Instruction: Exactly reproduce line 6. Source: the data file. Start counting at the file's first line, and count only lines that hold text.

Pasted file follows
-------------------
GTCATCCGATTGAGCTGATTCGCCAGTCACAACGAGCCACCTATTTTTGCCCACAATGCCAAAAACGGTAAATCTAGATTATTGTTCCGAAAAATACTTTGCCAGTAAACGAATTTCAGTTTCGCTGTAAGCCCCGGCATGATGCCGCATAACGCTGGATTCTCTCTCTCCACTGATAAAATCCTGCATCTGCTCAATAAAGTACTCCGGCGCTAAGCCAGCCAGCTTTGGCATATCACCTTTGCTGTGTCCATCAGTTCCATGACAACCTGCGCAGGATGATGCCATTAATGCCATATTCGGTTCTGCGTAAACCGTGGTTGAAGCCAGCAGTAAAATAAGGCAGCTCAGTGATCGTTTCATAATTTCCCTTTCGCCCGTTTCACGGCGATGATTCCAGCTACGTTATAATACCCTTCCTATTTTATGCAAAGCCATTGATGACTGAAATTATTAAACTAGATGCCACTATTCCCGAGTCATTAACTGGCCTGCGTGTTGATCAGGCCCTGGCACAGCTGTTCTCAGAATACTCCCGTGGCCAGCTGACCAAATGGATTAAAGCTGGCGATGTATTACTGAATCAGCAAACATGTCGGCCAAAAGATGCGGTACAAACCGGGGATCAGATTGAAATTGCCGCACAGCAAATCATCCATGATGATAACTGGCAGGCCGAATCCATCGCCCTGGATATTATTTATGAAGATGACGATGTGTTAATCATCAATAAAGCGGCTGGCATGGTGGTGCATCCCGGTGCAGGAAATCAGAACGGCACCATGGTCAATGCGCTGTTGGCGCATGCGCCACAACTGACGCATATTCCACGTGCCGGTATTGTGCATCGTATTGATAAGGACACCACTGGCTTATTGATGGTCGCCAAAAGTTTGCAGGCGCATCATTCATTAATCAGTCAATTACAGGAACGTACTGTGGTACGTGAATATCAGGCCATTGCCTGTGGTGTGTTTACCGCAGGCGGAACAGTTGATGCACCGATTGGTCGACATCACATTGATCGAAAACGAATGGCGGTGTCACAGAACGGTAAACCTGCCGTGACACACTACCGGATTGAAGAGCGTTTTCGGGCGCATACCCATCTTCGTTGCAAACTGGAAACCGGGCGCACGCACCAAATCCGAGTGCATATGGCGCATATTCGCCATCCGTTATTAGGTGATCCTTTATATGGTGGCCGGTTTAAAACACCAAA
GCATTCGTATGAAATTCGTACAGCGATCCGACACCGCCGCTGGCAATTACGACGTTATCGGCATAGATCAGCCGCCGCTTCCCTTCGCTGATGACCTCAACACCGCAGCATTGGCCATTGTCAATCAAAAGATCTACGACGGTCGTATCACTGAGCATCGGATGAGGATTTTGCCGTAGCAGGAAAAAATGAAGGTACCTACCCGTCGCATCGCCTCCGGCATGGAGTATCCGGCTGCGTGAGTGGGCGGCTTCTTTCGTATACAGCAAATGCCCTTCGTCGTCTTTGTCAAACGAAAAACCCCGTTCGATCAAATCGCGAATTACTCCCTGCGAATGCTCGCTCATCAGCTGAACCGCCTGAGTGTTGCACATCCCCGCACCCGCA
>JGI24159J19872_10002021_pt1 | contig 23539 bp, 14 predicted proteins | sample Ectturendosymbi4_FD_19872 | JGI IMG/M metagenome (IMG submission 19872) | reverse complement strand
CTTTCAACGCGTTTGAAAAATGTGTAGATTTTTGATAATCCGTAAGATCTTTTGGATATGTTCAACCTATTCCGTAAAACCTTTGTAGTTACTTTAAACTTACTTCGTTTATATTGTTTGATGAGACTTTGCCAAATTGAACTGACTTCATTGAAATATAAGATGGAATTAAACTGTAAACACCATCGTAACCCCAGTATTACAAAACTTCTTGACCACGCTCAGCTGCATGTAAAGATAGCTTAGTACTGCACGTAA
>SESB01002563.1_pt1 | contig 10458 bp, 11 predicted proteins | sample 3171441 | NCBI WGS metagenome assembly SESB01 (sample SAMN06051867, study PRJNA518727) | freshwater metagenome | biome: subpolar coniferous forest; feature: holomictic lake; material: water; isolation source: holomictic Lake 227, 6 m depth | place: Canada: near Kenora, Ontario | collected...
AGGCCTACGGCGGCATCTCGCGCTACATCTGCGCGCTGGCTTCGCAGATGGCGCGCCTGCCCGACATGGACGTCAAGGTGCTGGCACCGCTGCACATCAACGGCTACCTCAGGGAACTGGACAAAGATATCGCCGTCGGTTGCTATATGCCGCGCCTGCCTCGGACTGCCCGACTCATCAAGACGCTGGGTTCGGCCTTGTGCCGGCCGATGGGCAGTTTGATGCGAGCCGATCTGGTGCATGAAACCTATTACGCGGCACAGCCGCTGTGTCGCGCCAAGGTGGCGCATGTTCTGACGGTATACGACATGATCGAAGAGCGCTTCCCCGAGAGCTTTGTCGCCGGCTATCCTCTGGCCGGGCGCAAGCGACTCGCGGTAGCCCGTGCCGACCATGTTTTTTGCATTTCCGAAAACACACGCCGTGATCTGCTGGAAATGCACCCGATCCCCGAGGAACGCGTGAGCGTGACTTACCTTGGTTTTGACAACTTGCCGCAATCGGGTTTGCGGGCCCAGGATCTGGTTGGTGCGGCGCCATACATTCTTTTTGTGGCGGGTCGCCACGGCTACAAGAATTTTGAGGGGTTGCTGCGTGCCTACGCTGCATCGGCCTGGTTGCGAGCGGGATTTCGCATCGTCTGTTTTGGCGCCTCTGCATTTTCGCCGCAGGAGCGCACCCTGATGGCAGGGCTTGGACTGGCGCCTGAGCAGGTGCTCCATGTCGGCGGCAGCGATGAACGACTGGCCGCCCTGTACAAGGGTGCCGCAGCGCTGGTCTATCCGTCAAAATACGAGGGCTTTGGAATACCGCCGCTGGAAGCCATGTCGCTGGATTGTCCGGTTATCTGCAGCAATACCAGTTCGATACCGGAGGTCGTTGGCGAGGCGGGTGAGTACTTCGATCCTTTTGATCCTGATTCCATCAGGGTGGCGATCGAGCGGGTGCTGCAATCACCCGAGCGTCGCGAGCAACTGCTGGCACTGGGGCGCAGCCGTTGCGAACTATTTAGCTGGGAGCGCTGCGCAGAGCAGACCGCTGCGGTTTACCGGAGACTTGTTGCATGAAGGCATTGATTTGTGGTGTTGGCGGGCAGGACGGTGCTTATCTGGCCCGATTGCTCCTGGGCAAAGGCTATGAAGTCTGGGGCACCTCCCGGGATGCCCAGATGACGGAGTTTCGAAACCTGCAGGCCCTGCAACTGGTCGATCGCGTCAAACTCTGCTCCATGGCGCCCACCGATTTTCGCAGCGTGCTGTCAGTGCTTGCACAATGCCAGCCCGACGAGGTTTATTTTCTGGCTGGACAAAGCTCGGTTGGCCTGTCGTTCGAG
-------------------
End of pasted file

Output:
AGGCCTACGGCGGCATCTCGCGCTACATCTGCGCGCTGGCTTCGCAGATGGCGCGCCTGCCCGACATGGACGTCAAGGTGCTGGCACCGCTGCACATCAACGGCTACCTCAGGGAACTGGACAAAGATATCGCCGTCGGTTGCTATATGCCGCGCCTGCCTCGGACTGCCCGACTCATCAAGACGCTGGGTTCGGCCTTGTGCCGGCCGATGGGCAGTTTGATGCGAGCCGATCTGGTGCATGAAACCTATTACGCGGCACAGCCGCTGTGTCGCGCCAAGGTGGCGCATGTTCTGACGGTATACGACATGATCGAAGAGCGCTTCCCCGAGAGCTTTGTCGCCGGCTATCCTCTGGCCGGGCGCAAGCGACTCGCGGTAGCCCGTGCCGACCATGTTTTTTGCATTTCCGAAAACACACGCCGTGATCTGCTGGAAATGCACCCGATCCCCGAGGAACGCGTGAGCGTGACTTACCTTGGTTTTGACAACTTGCCGCAATCGGGTTTGCGGGCCCAGGATCTGGTTGGTGCGGCGCCATACATTCTTTTTGTGGCGGGTCGCCACGGCTACAAGAATTTTGAGGGGTTGCTGCGTGCCTACGCTGCATCGGCCTGGTTGCGAGCGGGATTTCGCATCGTCTGTTTTGGCGCCTCTGCATTTTCGCCGCAGGAGCGCACCCTGATGGCAGGGCTTGGACTGGCGCCTGAGCAGGTGCTCCATGTCGGCGGCAGCGATGAACGACTGGCCGCCCTGTACAAGGGTGCCGCAGCGCTGGTCTATCCGTCAAAATACGAGGGCTTTGGAATACCGCCGCTGGAAGCCATGTCGCTGGATTGTCCGGTTATCTGCAGCAATACCAGTTCGATACCGGAGGTCGTTGGCGAGGCGGGTGAGTACTTCGATCCTTTTGATCCTGATTCCATCAGGGTGGCGATCGAGCGGGTGCTGCAATCACCCGAGCGTCGCGAGCAACTGCTGGCACTGGGGCGCAGCCGTTGCGAACTATTTAGCTGGGAGCGCTGCGCAGAGCAGACCGCTGCGGTTTACCGGAGACTTGTTGCATGAAGGCATTGATTTGTGGTGTTGGCGGGCAGGACGGTGCTTATCTGGCCCGATTGCTCCTGGGCAAAGGCTATGAAGTCTGGGGCACCTCCCGGGATGCCCAGATGACGGAGTTTCGAAACCTGCAGGCCCTGCAACTGGTCGATCGCGTCAAACTCTGCTCCATGGCGCCCACCGATTTTCGCAGCGTGCTGTCAGTGCTTGCACAATGCCAGCCCGACGAGGTTTATTTTCTGGCTGGACAAAGCTCGGTTGGCCTGTCGTTCGAG